Schedule 4: Anti-infectives, for example, antibiotics & anti-retro-virals / prescription only, available from the pharmacy dispensary. A doctor can renew a prescription for six months.
Schedule 5: Psycho-active medicines like sedatives & anti-depressants / Prescription only, available from the pharmacy dispensary, repeats stipulated.
Schedule 6: Narcotic painkillers/ Prescription only, available from the pharmacy dispensary.
Schedule 7: Drugs like cannabis & heroin / Controlled substances
Schedule 8: Amphetamine, dexamphetamine & Nabilone / Strictly controlled substances
Classification of often-abused prescription medicines
Dexedrine, Desoxyn, Ritalin, Preludin, Didrex, Plugin, Nuvigil, Tenuate, Fastin, Ionamin, Adipex, Ranorex, Mazanor, Provigil, Meridia
Short-term effects of opioids and morphine derivatives include:
· Slowed breathing
Long term effects
Long term use and abuse of opioids can result in physical dependence because the body adapts to the presence of the drug. Withdrawal symptoms may occur if use is reduced or stopped.
These include restlessness, muscle and bone pain, insomnia, diarrhoea, vomiting, and cold flashes with goosebumps (“cold turkey”). Tolerance can also occur, meaning that long-term users must increase their doses to achieve the same high.
Major tranquillisers: Haldol, Thorazine, Prolixin, Etrafon, Compazine
Minor tranquillisers: Xanax, Klonopin, Valium, Ativan
Depressants: short-term effects
· Slow brain function
· Slowed pulse and breathing
· Lowered blood pressure
· Poor concentration
· Slurred speech
· Visual disturbances
· Dilated pupils
· Disorientation, lack of coordination
· Difficulty or inability to urinate
What is addiction?
Addiction is a chronic, often relapsing brain disease. It causes compulsive drug seeking and uses despite harmful consequences to the addicted person and the people around that person.
Drugs – even prescription drugs – can change the structure and function of the brain, causing addiction. It is not easy to recognise and diagnose addiction to prescription medicine. The afflicted person hides addiction symptoms well. They fear the uncomfortable withdrawal symptoms should they discontinue use. A person addicted to a prescription medication becomes very irritable when the prescription runs out, much like an alcoholic with a depleted alcohol stash. Other symptoms are trouble sleeping and mood swings.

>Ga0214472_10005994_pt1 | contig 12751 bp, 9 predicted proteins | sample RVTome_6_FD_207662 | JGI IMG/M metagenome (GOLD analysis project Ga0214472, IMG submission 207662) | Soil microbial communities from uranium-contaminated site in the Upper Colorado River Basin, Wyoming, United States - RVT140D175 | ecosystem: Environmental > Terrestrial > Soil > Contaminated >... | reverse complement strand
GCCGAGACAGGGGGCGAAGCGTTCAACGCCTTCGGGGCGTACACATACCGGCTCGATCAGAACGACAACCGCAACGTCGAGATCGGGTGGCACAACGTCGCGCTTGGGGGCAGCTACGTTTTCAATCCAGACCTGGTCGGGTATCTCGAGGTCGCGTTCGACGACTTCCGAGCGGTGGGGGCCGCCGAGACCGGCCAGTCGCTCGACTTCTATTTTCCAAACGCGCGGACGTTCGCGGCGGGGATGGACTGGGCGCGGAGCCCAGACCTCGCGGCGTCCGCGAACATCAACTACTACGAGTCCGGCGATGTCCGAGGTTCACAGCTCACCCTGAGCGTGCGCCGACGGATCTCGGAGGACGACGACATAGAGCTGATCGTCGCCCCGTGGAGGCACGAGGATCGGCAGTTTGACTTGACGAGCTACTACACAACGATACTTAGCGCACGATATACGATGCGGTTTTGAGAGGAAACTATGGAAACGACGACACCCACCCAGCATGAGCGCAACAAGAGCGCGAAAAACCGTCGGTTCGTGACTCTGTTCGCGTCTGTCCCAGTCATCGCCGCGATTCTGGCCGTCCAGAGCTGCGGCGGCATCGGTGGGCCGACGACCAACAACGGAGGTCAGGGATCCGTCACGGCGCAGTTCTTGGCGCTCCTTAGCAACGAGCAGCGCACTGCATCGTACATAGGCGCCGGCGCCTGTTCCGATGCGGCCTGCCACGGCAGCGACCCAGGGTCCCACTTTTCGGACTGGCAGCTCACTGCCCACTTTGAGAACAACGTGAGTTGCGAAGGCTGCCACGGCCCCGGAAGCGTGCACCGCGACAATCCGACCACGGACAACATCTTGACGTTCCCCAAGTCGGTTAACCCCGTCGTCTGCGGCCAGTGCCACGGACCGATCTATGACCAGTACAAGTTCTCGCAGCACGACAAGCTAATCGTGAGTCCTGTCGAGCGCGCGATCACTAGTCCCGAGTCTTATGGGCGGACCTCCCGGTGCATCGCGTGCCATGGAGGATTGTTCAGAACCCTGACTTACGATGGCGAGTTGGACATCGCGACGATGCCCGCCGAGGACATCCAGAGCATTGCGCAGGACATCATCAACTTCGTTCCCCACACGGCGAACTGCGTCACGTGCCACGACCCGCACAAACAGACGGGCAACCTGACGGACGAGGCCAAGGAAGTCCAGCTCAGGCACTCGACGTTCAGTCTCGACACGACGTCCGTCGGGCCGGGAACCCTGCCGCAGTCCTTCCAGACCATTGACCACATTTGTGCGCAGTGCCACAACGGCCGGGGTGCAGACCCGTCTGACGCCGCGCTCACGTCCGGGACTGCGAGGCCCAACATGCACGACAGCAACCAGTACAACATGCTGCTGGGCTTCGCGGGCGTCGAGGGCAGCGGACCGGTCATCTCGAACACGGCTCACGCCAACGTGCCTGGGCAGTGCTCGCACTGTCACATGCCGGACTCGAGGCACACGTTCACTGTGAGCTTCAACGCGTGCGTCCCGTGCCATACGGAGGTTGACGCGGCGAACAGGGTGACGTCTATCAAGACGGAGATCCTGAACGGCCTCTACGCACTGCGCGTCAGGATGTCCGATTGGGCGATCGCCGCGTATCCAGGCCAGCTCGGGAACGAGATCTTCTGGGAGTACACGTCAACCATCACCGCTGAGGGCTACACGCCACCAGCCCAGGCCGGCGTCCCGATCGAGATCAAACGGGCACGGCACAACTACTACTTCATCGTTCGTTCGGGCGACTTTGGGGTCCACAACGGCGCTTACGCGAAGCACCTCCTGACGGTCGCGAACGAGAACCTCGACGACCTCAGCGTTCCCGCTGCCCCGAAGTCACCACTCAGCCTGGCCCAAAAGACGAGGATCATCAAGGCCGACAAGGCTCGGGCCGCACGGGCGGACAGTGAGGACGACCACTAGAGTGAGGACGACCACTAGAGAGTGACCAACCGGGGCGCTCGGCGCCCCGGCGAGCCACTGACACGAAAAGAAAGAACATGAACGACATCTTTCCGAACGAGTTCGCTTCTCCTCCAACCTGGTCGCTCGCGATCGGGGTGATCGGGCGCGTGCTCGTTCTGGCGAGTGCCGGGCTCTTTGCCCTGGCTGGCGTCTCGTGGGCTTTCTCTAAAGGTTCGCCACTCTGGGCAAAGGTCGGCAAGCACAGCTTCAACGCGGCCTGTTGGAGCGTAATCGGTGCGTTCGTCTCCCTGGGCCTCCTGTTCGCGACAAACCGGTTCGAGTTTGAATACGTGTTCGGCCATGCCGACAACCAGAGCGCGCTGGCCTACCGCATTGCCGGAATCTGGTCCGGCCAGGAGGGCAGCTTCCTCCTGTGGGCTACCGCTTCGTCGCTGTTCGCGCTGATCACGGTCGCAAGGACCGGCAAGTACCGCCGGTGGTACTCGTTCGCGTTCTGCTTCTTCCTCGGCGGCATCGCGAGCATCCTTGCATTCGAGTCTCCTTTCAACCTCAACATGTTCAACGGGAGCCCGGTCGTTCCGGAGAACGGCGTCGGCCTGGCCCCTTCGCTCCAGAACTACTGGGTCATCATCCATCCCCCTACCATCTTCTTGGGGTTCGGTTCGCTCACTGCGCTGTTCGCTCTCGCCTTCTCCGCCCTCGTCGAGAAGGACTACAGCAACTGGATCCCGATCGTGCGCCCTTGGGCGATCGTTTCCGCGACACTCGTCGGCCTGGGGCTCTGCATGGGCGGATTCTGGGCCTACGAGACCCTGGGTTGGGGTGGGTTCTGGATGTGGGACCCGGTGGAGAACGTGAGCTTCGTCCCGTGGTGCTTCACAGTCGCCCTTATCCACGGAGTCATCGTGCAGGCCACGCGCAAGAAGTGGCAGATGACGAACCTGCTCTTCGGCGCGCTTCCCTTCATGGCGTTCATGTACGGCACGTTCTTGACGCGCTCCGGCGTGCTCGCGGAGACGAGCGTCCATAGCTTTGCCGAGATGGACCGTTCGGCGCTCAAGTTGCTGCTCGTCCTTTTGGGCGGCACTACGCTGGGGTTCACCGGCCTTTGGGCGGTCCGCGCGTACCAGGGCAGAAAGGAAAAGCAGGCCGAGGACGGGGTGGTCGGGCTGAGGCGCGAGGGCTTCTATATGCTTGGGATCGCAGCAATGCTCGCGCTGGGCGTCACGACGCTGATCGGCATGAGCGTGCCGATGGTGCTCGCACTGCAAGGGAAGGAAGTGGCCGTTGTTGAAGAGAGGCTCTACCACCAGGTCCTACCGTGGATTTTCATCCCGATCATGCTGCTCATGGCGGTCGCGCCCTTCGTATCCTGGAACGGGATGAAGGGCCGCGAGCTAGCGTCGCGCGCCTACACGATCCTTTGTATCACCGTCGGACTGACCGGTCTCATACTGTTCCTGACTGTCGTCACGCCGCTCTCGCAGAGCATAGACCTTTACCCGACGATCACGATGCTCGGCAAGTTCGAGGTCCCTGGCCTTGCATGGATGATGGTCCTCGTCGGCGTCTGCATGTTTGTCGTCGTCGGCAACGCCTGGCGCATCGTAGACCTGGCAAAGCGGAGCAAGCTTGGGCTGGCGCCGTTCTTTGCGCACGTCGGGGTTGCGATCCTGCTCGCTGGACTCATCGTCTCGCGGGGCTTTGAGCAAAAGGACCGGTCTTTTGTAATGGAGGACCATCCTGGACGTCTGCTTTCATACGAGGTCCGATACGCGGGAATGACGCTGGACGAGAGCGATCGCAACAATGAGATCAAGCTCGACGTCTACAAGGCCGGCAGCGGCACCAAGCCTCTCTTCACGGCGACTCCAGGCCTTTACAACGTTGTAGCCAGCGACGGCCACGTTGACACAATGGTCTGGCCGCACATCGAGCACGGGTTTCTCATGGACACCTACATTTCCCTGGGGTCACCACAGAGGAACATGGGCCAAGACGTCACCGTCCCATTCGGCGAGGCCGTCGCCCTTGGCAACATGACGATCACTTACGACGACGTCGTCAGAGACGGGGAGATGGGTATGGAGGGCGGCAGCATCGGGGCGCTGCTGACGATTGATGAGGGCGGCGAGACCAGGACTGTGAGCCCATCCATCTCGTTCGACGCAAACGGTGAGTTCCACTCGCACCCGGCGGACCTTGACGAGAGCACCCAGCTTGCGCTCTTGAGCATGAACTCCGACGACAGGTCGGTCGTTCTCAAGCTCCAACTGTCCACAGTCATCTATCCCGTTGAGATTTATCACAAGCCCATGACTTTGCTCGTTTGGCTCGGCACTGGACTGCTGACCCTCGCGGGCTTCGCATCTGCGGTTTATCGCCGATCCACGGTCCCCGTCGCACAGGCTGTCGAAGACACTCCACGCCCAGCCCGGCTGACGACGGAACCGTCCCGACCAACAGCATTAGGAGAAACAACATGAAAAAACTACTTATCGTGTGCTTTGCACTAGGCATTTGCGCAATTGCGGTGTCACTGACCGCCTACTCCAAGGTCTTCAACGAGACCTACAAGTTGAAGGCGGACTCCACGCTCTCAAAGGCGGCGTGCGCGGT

Signs of addictive behaviour could be:
· Frequent requests for refills from physicians
· Losing prescriptions and requesting replacements regularly
· Crushing or breaking pills
· Stealing or borrowing prescription medications from family members, friends, or co-workers
· Consuming prescriptions much faster than indicated
· Visiting multiple doctors for similar conditions
· Inconsistent answers to questions about prescription usage
· Stealing or forging prescriptions
· Consumption of over-the-counter drugs for the same conditions that a doctor has prescribed other medication
· Ordering prescription medications over the internet
Drug detection times
Please use these figures as a guide only:
Barbiturates: 2-4 days in urine and 1-2 days in blood
Benzodiazepines: 3-6 weeks in urine and 2-3 days in blood
Codeine: 1 day in urine and up to 12 hours in blood
Morphine: 2-3 days in urine and 6-8 hours in blood